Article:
I love my daughter. I think she loves me. But we sometimes have a difficult time expressing that love in ways that are, how shall I say it, affirming. Especially as she strikes out on her own and I try to provide a bit of an invisible safety net and some guideposts to help her navigate her way. Only I’m not always so great at being invisible and am definitely uncertain at times as to whether the guideposts are actually helpful or just an indication of my need to control. Difficult questions. Not easily answered. But definitely lived out almost every day.
Such as today, when, after an especially difficult morning that only really started at 11:30 and which quickly devolved into total resistance to doing any house/communal chores, I walked away. Gently. (I am learning to do that). I didn’t stomp. I didn’t yell. I just calmly walked away. “But I NEED you to HELP me,” she yelled. “You HAVE to help me.”
This is probably, but not completely, true. In addition to her dance, work, speaking, and advocacy commitments, she just—this morning, somewhere between finishing breakfast and brushing her teeth—made plans to have 3 friends over to cook dinner on Saturday, Drummer Boy on Sunday, another cooking date here with another friend on Wednesday, and another next Friday. “But Mom, its SOCIAL!”
The walking away bit, or shall I say the CALMLY walking away bit, is new for me. I’m having to practice it in good times, when the emotions aren’t so strong, so I am able to use the skill when all I really want to do is yell and stomp out of the room. Such as this morning. When, I am proud to report, I was able to say “I will be happy to help you after I get an hours’ work done and if you let me know that you are ready to work with me, cooperatively. When you are ready to work with me, then we can do it together.”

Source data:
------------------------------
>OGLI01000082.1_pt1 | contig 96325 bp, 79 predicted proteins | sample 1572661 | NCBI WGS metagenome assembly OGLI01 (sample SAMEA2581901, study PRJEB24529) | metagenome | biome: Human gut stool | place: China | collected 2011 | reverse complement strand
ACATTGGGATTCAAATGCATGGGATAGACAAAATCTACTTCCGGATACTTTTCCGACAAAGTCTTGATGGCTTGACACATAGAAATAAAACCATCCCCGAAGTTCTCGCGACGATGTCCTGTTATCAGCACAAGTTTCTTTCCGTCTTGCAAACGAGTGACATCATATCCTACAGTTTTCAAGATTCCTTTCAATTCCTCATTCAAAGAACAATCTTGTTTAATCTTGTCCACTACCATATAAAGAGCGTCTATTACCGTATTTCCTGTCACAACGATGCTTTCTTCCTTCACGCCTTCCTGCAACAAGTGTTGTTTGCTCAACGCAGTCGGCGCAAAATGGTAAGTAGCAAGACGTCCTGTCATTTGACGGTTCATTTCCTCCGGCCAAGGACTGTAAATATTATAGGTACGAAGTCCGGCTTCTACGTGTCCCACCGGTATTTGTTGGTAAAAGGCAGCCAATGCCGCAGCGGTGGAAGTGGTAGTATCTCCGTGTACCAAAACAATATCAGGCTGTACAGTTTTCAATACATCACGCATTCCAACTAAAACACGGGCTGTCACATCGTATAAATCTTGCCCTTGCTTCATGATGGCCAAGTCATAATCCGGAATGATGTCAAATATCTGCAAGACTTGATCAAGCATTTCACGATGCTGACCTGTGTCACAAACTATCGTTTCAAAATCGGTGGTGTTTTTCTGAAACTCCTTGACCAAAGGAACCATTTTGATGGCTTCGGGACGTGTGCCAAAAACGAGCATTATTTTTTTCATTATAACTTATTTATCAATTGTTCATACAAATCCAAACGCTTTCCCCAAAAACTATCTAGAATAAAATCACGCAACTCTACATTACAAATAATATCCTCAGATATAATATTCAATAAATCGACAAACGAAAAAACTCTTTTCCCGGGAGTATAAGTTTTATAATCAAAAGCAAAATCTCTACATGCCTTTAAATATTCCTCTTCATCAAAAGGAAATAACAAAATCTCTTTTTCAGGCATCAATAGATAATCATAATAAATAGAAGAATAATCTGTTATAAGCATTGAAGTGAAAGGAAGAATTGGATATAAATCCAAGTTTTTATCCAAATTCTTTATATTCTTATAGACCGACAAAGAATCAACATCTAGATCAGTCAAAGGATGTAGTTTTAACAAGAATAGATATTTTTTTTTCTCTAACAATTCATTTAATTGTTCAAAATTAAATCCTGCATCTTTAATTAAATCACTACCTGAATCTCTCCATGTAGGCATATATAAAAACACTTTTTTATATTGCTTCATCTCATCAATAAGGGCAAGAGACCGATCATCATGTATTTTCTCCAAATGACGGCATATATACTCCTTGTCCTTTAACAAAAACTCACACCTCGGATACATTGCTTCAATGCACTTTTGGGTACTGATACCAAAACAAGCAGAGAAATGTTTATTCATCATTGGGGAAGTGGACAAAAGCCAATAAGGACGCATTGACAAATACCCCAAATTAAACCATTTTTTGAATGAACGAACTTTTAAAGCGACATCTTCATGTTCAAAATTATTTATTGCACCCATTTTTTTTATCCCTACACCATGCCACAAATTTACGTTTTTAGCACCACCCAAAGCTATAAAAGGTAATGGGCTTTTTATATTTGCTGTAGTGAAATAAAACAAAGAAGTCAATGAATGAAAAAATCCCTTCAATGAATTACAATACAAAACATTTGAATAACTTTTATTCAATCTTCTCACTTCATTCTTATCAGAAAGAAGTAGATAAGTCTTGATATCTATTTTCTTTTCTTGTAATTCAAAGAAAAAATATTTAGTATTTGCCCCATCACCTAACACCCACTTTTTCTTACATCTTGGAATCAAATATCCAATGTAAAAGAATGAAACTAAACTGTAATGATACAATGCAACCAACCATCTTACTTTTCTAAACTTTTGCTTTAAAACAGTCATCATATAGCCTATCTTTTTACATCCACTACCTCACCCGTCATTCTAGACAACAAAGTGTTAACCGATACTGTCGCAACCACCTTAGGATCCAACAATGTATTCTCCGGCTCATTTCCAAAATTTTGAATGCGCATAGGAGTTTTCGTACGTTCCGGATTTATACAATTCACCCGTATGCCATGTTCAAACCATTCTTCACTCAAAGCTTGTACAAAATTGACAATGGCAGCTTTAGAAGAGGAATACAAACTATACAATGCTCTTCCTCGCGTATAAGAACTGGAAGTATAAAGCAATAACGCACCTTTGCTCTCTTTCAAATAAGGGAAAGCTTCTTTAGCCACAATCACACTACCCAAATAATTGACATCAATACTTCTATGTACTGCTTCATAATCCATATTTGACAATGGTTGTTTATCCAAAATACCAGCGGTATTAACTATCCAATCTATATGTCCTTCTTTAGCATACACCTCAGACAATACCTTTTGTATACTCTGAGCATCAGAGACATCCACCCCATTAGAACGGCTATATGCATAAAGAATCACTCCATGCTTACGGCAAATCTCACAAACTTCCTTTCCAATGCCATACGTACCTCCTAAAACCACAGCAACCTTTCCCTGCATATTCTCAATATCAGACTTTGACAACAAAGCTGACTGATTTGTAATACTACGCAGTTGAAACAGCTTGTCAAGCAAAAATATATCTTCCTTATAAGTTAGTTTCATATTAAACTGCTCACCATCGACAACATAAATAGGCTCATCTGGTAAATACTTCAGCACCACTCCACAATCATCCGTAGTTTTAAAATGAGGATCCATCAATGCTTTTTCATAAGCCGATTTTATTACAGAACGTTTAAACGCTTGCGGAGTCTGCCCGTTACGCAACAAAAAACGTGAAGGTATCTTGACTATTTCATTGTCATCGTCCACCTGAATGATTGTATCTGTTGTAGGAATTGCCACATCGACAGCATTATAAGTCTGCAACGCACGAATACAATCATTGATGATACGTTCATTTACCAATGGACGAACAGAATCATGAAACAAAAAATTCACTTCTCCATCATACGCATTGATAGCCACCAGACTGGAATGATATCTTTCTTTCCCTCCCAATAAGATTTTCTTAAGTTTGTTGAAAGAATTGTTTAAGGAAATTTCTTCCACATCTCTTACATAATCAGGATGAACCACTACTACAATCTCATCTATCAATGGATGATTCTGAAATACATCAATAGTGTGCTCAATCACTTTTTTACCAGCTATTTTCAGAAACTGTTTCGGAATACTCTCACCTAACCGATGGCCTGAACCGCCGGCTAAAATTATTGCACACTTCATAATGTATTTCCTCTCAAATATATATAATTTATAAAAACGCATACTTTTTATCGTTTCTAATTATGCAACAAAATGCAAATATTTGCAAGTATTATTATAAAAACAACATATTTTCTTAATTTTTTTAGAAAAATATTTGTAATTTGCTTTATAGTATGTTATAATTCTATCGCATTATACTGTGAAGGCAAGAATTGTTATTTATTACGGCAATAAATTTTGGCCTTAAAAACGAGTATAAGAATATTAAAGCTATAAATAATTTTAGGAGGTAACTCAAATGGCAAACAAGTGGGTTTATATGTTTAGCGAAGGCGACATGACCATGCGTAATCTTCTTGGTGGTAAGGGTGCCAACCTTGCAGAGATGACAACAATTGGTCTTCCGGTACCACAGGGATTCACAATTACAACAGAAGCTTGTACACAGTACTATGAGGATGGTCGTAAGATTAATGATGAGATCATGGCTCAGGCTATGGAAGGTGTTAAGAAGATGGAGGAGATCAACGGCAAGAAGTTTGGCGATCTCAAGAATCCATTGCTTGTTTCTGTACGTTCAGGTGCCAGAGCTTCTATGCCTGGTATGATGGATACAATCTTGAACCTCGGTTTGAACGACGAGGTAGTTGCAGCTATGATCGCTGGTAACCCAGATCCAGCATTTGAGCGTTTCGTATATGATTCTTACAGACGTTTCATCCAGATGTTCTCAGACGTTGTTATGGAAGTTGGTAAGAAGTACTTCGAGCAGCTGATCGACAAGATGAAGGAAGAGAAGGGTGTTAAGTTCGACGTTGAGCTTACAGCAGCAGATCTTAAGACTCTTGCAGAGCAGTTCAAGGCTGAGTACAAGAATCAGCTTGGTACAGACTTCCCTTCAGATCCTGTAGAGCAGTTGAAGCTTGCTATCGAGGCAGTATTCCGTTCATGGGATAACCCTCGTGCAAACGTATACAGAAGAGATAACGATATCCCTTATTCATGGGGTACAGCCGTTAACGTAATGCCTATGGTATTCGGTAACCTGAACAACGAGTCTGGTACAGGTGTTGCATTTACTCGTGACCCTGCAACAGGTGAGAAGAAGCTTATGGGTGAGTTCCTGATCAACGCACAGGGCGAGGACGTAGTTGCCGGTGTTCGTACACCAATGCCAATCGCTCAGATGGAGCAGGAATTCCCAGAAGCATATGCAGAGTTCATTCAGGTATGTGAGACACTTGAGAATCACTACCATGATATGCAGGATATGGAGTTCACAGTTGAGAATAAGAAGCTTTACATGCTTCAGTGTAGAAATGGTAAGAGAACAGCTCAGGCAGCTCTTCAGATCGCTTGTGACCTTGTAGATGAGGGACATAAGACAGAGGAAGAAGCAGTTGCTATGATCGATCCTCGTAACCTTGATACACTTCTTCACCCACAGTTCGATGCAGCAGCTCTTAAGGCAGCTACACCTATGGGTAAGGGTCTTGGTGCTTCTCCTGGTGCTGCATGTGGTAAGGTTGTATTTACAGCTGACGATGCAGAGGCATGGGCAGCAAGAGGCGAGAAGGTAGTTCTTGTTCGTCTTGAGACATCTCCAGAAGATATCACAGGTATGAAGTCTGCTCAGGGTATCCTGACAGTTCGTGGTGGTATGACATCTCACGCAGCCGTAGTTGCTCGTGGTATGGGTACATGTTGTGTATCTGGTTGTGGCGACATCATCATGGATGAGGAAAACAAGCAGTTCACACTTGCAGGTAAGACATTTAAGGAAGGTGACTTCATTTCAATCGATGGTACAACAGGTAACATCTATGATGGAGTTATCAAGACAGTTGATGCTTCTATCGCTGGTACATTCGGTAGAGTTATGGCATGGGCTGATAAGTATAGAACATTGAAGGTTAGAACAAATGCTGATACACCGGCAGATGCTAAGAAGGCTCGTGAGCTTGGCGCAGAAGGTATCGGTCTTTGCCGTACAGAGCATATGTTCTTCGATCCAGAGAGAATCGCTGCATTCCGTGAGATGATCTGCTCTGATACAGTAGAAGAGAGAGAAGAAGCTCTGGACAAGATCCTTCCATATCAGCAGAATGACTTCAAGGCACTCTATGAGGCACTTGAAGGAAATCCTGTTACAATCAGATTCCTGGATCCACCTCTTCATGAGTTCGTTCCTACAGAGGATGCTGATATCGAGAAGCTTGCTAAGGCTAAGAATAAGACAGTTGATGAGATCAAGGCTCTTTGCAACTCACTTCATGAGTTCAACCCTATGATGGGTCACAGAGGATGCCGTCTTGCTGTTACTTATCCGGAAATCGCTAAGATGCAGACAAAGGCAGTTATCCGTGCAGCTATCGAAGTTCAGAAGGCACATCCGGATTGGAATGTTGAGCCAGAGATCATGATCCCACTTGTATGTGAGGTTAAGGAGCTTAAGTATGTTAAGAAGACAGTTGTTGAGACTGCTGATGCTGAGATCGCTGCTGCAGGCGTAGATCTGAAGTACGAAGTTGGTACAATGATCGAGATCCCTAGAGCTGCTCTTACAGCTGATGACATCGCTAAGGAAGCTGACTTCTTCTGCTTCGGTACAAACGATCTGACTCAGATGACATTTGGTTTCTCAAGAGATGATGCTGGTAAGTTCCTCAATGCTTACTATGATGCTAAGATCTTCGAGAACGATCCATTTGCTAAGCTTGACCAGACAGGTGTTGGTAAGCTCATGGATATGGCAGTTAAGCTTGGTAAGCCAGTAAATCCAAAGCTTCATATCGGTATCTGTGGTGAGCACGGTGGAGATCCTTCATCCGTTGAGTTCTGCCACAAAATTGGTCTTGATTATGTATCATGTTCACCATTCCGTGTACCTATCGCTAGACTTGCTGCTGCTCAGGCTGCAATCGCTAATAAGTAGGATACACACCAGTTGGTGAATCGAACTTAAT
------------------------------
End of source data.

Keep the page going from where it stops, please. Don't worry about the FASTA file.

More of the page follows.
I really am beginning to think that this transition phase is more about learning new parenting skills than it is about teaching our children anything. Or maybe that’s just because I completely missed the mark the first time round, when she was younger. Whatever the reason, it exhausts me. Totally. It’s a kind of soul-sucking exhaustion that leaves me teary and tense and unable to concentrate.
So the first thing I did when I CALMLY walked away and sat at my desk to work, was open my e-mail. Where I found further proof of the existence of God(ess), or El, as Madeleine L’Engle would write. It was an invitation to a daylong workshop called Sabbatical for the Soul, which promised to lead me “beside still waters.”
I threw an air punch with my fist and continued to read. It said that with a light heart and in a supportive environment, I would “drop into the ever-present Mystery of Love and Compassion.” Mystery is right! Especially in our house!
I quickly e-mailed First United Church to see if there was any room left and got the reply: Looks like your lucky day! I have just had a cancellation so there will be room for you.
So, damn the groceries and whoever needs a ride home from dance (including Jessie). On Saturday, you will find me beside still waters.
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